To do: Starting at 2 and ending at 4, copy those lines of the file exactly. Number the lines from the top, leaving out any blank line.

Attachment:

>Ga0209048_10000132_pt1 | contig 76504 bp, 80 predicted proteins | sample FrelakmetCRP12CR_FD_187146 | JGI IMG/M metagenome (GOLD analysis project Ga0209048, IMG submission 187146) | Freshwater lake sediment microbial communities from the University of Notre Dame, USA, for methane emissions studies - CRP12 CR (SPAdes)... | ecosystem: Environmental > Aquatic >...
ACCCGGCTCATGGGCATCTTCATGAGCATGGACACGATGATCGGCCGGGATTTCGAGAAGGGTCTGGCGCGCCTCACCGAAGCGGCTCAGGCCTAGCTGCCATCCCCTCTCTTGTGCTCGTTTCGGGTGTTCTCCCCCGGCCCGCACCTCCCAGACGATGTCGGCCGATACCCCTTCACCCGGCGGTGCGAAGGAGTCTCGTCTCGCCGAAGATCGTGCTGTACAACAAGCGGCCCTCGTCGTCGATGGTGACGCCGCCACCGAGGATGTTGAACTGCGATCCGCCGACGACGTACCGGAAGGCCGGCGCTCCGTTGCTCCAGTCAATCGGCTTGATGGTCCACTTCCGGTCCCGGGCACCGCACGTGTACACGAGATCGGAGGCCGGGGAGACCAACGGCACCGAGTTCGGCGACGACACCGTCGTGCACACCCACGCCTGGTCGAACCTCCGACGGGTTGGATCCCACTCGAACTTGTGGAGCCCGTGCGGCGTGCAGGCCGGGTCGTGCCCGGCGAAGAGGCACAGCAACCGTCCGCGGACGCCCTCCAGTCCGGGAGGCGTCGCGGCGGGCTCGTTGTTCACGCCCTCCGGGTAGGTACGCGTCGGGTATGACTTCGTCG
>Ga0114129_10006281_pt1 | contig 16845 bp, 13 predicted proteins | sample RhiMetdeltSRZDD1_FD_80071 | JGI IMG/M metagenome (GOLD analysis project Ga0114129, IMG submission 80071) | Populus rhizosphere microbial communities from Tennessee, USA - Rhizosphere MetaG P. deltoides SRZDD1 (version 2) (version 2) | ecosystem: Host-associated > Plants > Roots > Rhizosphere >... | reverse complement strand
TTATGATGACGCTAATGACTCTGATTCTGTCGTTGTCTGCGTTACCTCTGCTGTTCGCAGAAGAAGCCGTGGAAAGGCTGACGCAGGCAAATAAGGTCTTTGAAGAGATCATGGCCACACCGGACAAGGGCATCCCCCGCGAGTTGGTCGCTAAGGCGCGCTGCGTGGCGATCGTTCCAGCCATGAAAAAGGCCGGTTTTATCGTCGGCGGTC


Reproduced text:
ACCCGGCTCATGGGCATCTTCATGAGCATGGACACGATGATCGGCCGGGATTTCGAGAAGGGTCTGGCGCGCCTCACCGAAGCGGCTCAGGCCTAGCTGCCATCCCCTCTCTTGTGCTCGTTTCGGGTGTTCTCCCCCGGCCCGCACCTCCCAGACGATGTCGGCCGATACCCCTTCACCCGGCGGTGCGAAGGAGTCTCGTCTCGCCGAAGATCGTGCTGTACAACAAGCGGCCCTCGTCGTCGATGGTGACGCCGCCACCGAGGATGTTGAACTGCGATCCGCCGACGACGTACCGGAAGGCCGGCGCTCCGTTGCTCCAGTCAATCGGCTTGATGGTCCACTTCCGGTCCCGGGCACCGCACGTGTACACGAGATCGGAGGCCGGGGAGACCAACGGCACCGAGTTCGGCGACGACACCGTCGTGCACACCCACGCCTGGTCGAACCTCCGACGGGTTGGATCCCACTCGAACTTGTGGAGCCCGTGCGGCGTGCAGGCCGGGTCGTGCCCGGCGAAGAGGCACAGCAACCGTCCGCGGACGCCCTCCAGTCCGGGAGGCGTCGCGGCGGGCTCGTTGTTCACGCCCTCCGGGTAGGTACGCGTCGGGTATGACTTCGTCG
>Ga0114129_10006281_pt1 | contig 16845 bp, 13 predicted proteins | sample RhiMetdeltSRZDD1_FD_80071 | JGI IMG/M metagenome (GOLD analysis project Ga0114129, IMG submission 80071) | Populus rhizosphere microbial communities from Tennessee, USA - Rhizosphere MetaG P. deltoides SRZDD1 (version 2) (version 2) | ecosystem: Host-associated > Plants > Roots > Rhizosphere >... | reverse complement strand
TTATGATGACGCTAATGACTCTGATTCTGTCGTTGTCTGCGTTACCTCTGCTGTTCGCAGAAGAAGCCGTGGAAAGGCTGACGCAGGCAAATAAGGTCTTTGAAGAGATCATGGCCACACCGGACAAGGGCATCCCCCGCGAGTTGGTCGCTAAGGCGCGCTGCGTGGCGATCGTTCCAGCCATGAAAAAGGCCGGTTTTATCGTCGGCGGTC